Employing partners or relatives can prove a real headache for HR professionals.
In 2001 Margaret Graham, a police inspector with Bedfordshire Police who was married to a chief superintendent in the same force, had a claim of sex discrimination upheld.
She had complained that a promotion to area inspector had been withdrawn because it would have meant she would be supervised by her husband.
And a survey last year by employment law and HR consultants Human and Legal Resources found that, out of 1,000 employees polled, two thirds had been romantically involved with someone at work.
Particularly worrying for HR professionals was the finding that one in 10 of those in a relationship with someone in a more senior position said it had helped them to win promotion.
Managing relationships is a recurrent concern for Fiona Quertani, HR director at the Strode Park Foundation, a charity for disabled people in Kent which has 205 employees.
“We are in quite a rural area and are faced constantly with relatives of employees applying for positions,” she says.
Her priorities include ensuring that people are not being managed by their relatives or partners and that there is transparency in decision-making, disciplinary and promotion processes.
“We follow quite strict procedures and policies. For instance, we have a manager in one of the care units who is partner to one of the care staff there. We had to make the deputy manager his line manager and any disciplinary matters will need to be done by someone else too,” she says.
The reality is that people are often so keenly aware of the potential conflicts that they are much tougher on partners or relatives than they would be on other colleagues.
However, having some kind of distance is important for preventing accusations of nepotism or favouritism and so that people can fulfil their potential.
At a practical level, things such as allocating overtime, organising shift patterns and covering for sickness absences can all get complicated in companies where there are lots of relationships or relatives, adds Quertani.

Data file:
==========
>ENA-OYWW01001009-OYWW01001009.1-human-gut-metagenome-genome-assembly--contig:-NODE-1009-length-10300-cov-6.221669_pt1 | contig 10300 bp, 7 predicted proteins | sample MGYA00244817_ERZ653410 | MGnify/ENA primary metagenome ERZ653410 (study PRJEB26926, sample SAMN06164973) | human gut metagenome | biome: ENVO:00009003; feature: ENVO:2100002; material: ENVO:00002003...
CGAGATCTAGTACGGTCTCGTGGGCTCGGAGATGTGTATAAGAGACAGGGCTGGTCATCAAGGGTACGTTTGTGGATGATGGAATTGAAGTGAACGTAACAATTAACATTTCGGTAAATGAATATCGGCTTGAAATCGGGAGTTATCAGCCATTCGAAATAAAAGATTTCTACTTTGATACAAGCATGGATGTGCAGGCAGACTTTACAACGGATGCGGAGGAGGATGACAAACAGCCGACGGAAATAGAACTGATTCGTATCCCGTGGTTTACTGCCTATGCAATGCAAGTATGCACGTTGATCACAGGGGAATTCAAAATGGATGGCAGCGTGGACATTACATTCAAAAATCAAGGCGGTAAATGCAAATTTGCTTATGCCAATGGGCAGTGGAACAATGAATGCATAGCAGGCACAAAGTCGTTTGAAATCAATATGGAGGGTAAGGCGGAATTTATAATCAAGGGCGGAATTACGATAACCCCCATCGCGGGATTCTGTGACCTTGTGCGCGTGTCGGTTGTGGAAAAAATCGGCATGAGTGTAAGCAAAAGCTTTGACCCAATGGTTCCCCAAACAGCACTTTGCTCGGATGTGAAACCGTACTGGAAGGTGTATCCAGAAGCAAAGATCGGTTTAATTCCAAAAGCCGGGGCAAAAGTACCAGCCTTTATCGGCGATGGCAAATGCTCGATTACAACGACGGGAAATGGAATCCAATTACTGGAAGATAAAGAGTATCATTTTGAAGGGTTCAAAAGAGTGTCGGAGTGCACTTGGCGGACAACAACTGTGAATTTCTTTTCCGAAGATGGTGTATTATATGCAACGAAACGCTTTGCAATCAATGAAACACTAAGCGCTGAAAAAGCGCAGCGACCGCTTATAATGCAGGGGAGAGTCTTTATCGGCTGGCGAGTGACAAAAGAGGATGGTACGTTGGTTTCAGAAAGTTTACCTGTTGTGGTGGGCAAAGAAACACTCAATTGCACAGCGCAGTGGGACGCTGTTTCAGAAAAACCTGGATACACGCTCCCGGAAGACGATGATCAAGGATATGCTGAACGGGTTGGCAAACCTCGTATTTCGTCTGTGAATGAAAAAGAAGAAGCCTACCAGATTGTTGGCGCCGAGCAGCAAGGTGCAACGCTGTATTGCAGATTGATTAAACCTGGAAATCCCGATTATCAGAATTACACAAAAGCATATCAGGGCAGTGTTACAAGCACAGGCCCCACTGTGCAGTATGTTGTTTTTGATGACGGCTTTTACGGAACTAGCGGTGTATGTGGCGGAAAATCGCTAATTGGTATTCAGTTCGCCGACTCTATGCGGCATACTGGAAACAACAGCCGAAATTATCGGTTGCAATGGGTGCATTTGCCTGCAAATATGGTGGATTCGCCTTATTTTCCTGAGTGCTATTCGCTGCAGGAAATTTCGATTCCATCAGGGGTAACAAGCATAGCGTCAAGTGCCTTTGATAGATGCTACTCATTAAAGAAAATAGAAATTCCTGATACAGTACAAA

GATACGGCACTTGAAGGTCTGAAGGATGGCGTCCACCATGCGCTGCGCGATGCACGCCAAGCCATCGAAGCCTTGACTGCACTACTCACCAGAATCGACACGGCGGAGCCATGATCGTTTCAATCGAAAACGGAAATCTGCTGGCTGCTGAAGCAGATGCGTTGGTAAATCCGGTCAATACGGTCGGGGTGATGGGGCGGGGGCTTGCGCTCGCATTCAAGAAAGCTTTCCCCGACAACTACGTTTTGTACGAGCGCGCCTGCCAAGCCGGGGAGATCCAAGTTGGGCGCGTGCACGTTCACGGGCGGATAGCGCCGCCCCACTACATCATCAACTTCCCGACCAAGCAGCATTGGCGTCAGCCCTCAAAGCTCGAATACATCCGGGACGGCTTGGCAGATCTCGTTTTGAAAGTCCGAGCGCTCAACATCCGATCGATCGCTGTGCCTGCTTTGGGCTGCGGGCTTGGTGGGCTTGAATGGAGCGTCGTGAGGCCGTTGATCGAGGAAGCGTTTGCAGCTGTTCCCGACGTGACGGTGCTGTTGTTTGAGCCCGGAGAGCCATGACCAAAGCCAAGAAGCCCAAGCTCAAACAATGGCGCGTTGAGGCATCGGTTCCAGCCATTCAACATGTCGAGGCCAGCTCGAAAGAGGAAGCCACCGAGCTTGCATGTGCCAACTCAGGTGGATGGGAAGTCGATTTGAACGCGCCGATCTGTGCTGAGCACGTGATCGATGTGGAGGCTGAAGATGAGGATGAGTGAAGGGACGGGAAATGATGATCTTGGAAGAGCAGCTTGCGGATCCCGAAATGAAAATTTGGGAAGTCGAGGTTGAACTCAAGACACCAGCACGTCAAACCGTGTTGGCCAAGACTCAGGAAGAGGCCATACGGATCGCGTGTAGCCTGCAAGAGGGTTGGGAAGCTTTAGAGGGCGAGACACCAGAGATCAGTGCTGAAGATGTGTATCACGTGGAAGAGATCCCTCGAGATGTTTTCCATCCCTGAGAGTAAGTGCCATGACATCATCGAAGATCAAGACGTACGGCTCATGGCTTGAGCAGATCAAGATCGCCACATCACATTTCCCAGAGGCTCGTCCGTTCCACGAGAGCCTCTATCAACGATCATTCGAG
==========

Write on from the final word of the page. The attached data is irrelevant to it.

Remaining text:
“It is about getting the balance right between the personal and the job,” she says.
In the US, many firms now have so-called “love contracts”. These typically spell out that any personal relationship be consensual and unrelated to the company, that couples understand the company’s rules about sexual harassment and both agree to settle any disputes through binding arbitration rather than lawsuits.
Such agreements may not fit culturally in the UK, but what can work, argues Warren Wayne, a partner in the employment practice of legal firm Bird & Bird, is ‘behaviour contracts’.
These are not legally binding but will often help to clarify any practical difficulties that might arise between the working and the personal relationship.
Such agreements might cover who is responsible for appraisals, who has access to confidential information, how disciplinary issues will be handled and how the two sides are expected to behave if the relationship comes to an end, for example.
While there may be some initial suspicion about such an approach, if it is communicated properly employees will often quickly come around, he suggests.
“Generally they find that it is quite productive. It helps to structure the environment,” he explains.